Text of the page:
When it comes to creating heroes, let’s leave that to Hollywood. But when it comes to honoring those serving in our armed forces, let’s stick to the truth.
President Obama must decide on a resubmitted recommendation for awarding the Medal of Honor to former Army Capt. William Swenson of Seattle by Sept. 8. If the recommendation is allowed to expire, the only way it can be revived is by an act of Congress.
The battle at Ganjgal, Afghanistan, has already resulted in a Medal of Honor for Dakota Meyer, who was a 21-year-old Marine corporal on Sept. 8, 2009, when 90 Afghan soldiers, border police and U.S. Marine and Army trainers walked into an ambush that killed 15 of them and left 28 wounded.
When Meyer received the nation’s highest award for valor, the narrative supplied by the Marines said he rescued two dozen Afghan soldiers, saved the lives of 13 U.S. servicemen and recovered the bodies of four dead comrades.
- Seahawks' Marshawn Lynch announces retirement in his own, unique fashion
- Black Sabbath calls it a night at the Tacoma Dome — for good
- Marshawn Lynch leaves behind a legacy like no other with Seahawks
- Seattle’s brash king of pot raking in cash and raising hackles at Uncle Ike’s
- Marshawn Lynch’s retirement announcement wasn’t classy, but it was perfect
Most Read Stories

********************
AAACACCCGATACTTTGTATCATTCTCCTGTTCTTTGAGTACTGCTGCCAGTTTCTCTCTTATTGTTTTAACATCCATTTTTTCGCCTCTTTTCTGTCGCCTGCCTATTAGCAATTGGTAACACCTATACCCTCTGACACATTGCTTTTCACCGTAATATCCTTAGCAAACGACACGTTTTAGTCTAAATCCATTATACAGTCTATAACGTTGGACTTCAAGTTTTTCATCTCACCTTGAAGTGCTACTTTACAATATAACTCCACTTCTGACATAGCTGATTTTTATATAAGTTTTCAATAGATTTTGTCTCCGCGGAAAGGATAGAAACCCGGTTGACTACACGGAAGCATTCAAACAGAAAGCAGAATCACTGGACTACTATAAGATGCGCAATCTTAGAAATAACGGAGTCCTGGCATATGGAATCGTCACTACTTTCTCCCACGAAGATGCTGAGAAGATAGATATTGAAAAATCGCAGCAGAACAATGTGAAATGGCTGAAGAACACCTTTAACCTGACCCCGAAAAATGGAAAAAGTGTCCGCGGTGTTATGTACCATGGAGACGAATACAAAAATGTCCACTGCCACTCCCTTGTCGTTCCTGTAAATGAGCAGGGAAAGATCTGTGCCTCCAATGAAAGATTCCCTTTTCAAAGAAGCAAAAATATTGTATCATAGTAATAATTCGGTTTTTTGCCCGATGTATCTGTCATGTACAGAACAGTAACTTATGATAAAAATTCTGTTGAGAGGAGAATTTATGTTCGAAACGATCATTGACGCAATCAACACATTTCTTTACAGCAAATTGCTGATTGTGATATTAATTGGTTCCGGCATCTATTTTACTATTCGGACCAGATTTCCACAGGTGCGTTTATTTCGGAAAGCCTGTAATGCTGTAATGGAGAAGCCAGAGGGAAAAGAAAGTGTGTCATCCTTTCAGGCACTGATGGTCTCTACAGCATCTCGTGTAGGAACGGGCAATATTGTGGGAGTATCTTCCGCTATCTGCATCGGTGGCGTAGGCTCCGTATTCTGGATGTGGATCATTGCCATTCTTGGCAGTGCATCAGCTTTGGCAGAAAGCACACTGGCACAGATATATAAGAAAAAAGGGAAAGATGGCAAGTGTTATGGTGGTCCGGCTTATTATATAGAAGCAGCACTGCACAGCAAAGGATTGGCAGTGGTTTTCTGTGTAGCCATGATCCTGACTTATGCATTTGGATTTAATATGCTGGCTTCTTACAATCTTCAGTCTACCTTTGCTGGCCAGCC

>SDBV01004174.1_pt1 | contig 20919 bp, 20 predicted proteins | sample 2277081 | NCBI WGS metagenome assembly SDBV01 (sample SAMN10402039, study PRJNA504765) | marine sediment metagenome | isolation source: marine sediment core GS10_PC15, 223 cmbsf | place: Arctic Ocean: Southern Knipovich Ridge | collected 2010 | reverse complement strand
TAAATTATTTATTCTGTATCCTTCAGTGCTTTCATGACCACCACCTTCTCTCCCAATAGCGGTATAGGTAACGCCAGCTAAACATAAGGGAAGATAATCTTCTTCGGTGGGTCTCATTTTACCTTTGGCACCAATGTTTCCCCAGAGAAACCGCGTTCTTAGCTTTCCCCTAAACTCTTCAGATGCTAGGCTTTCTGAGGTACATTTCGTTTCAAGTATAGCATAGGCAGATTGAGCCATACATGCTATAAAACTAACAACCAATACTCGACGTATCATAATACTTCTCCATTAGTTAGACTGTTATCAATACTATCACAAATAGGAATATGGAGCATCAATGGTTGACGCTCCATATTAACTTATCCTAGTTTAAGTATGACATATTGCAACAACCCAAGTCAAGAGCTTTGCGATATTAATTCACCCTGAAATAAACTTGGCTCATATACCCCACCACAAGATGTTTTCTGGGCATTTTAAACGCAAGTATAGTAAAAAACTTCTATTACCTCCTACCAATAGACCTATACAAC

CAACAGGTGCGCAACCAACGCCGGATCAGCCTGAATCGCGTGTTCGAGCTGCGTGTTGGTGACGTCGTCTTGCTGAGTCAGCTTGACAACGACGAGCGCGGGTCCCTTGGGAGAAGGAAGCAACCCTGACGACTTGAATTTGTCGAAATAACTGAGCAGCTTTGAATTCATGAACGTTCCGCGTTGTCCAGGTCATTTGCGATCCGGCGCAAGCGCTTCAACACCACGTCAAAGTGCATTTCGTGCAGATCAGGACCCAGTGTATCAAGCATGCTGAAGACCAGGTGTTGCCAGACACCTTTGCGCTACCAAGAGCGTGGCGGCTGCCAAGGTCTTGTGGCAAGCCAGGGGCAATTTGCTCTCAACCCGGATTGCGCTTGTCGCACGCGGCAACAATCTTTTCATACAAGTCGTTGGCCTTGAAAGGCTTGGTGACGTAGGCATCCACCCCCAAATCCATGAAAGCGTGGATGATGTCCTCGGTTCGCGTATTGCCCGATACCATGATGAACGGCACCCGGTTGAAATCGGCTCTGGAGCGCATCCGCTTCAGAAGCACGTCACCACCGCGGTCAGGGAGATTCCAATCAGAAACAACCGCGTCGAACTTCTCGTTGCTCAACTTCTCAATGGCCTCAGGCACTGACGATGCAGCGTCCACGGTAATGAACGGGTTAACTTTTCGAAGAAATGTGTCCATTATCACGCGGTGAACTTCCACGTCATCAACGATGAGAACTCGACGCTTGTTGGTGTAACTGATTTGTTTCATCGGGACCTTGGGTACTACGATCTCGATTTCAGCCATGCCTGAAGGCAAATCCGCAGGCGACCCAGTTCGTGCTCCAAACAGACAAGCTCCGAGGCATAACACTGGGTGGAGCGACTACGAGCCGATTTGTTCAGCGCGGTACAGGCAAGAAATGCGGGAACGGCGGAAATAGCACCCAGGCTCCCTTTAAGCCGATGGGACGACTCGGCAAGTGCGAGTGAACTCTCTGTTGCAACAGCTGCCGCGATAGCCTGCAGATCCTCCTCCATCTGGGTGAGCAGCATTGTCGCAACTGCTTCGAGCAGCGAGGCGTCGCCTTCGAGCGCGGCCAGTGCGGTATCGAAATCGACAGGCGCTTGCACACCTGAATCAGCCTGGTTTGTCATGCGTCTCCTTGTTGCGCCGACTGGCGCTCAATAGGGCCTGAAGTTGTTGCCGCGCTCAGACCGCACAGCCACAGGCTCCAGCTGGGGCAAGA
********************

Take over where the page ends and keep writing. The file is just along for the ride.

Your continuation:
Much of that was embellishment. Witnesses said Meyer — and Swenson — did brave enemy fire more than once to bring out Afghan wounded and the American dead, but Meyer didn’t rescue as many Afghans or save the lives of as many Americans as the Marine account said.
Swenson was also recommended for the Medal of Honor, but his narrative was “lost” from the Army computer system, raising questions about disagreements between the Army and Marine accounts of Ganjgal. Five days after the battle, he criticized the top U.S. commanders’ restrictions on the use of artillery and air support that was slow in coming to the rescue.
Other servicemen and women in Iraq and Afghanistan have been the victims of flimsy attempts at either propaganda or suppression. Jessica Lynch, a POW in Iraq, testified before Congress that the Pentagon “story of the little girl Rambo … who went down fighting” was not true.
The Pentagon tried to cover up that former NFL player Pat Tillman died from friendly fire in Afghanistan, even awarding him a Silver Star posthumously.
The deeds of our soldiers should be allowed to speak for themselves. False attempts to make heroes of them only cast doubt on what they did and dishonor them.
President Obama should approve the resubmitted recommendation for Swenson, based on true accounts of his actions — nothing more and nothing less.